- The Bank of Canada launched a new $10 banknote - will open in a new tab into circulation in November 2018, featuring an image of the CMHR on one side and the profile of human rights defender Viola Desmond on the other. A major event was held at the Museum to launch the bill, which included Stephen Poloz, Governor of the Bank of Canada, and Wanda Robson, who is Desmond’s sister.
- The Museum was featured in the 2018 season of Amazing Race Canada during a year that saw over 4,000 media mentions of the CMHR across the country and around the world, including travel stories in publications like Time magazine, The New York Times, Maclean’s, The South China Morning Post and Architecture magazine.
- The Museum continued working to support the Calls to Action of the Truth and Reconciliation Commission of Canada. Among these activities last year:
- A new Indigenous and Human Rights Executive Leadership Program was piloted with the University of Winnipeg, intended to help business executives and government officials promote reconciliation and human rights in their workplaces.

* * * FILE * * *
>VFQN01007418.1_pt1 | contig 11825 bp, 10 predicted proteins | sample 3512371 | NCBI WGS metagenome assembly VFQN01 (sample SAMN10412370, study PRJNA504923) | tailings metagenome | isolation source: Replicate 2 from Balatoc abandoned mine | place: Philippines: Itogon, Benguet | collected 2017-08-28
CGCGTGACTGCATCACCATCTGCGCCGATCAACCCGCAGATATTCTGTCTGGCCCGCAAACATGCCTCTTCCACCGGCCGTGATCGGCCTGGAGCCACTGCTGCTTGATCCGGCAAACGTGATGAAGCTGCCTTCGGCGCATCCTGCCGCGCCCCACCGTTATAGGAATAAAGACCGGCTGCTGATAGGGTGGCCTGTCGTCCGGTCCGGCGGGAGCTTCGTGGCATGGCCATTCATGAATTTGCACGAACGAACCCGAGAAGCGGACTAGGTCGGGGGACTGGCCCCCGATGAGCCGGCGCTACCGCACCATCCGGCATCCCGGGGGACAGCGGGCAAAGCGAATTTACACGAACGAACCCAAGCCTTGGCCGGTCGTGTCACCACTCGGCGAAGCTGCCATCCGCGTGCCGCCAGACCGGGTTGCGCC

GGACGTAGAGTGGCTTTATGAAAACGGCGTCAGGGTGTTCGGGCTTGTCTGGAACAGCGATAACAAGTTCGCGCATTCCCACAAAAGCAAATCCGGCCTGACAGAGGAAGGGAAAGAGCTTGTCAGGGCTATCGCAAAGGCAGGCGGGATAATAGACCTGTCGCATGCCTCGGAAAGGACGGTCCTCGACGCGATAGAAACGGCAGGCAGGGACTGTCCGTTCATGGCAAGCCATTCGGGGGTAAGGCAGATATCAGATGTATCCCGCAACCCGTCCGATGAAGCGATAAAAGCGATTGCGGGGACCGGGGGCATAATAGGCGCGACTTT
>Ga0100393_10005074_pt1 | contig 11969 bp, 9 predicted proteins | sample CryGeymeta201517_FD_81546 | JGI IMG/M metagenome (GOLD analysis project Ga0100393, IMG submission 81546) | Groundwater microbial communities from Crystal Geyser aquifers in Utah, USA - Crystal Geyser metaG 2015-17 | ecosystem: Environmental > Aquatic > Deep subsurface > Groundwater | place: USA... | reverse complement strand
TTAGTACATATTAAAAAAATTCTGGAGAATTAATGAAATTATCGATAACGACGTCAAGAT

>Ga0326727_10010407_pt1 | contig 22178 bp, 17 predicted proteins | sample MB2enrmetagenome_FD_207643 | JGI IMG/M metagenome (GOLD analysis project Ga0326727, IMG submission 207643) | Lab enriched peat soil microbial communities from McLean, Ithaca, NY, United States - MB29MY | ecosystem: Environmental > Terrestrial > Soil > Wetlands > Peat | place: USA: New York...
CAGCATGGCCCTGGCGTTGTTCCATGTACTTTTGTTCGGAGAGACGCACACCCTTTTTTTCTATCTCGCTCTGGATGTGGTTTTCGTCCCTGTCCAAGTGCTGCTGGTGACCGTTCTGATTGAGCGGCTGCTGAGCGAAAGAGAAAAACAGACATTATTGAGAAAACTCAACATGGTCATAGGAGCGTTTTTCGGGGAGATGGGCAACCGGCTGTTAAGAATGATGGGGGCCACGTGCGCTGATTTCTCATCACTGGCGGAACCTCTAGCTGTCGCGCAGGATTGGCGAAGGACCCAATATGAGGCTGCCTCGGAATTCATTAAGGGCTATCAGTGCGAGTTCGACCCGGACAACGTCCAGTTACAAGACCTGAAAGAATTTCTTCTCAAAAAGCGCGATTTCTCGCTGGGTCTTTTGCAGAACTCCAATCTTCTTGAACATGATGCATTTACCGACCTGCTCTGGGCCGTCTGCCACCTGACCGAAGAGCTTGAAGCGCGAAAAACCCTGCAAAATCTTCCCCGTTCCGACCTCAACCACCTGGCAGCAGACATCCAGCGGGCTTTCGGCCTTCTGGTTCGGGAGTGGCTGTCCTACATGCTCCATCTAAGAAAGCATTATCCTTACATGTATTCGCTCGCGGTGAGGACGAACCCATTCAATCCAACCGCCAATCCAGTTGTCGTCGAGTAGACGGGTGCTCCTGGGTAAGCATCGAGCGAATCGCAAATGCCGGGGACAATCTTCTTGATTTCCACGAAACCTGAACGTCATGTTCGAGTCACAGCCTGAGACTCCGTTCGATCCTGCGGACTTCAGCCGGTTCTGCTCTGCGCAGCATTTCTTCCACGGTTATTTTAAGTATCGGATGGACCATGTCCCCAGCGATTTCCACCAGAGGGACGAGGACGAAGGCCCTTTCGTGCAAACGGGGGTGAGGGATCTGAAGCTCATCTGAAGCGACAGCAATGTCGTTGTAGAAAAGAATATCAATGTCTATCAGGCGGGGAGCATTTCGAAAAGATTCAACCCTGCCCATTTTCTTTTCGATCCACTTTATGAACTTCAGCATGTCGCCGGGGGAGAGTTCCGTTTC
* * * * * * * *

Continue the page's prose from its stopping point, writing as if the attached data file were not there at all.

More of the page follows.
- An exhibit, co‐created with Indigenous elders and scholars about the oppressive nature of the Indian Act in Canada, was opened.
- The CMHR worked on a groundbreaking agreement based on Indigenous and Western legal principles for the Witness Blanket, a monumental art installation about Indian residential schools.
- Indigenous activist and former Manitoba Grand Chief Derek Nepinak spent 27 hours fasting in the Museum’s replica of Mandela’s jail cell and spoke at a subsequent public event.
- The President’s Lecture Series continued, featuring twice‐poisoned Russian dissident Vladimir Kara‐Murza. The world’s first Indigenous astronaut, John Herrington of the USA, spoke to students at the Museum. Other notable visitors included jailed Iranian‐Canadian journalist Maziar Bahari, Canadian Governor General Julie Payette, and anti‐landmines activist Jody Williams.
- The Museum launched a brand‐new web site as part of its Digital Dialogue Initiative to encourage human rights conversations across the country and around the world.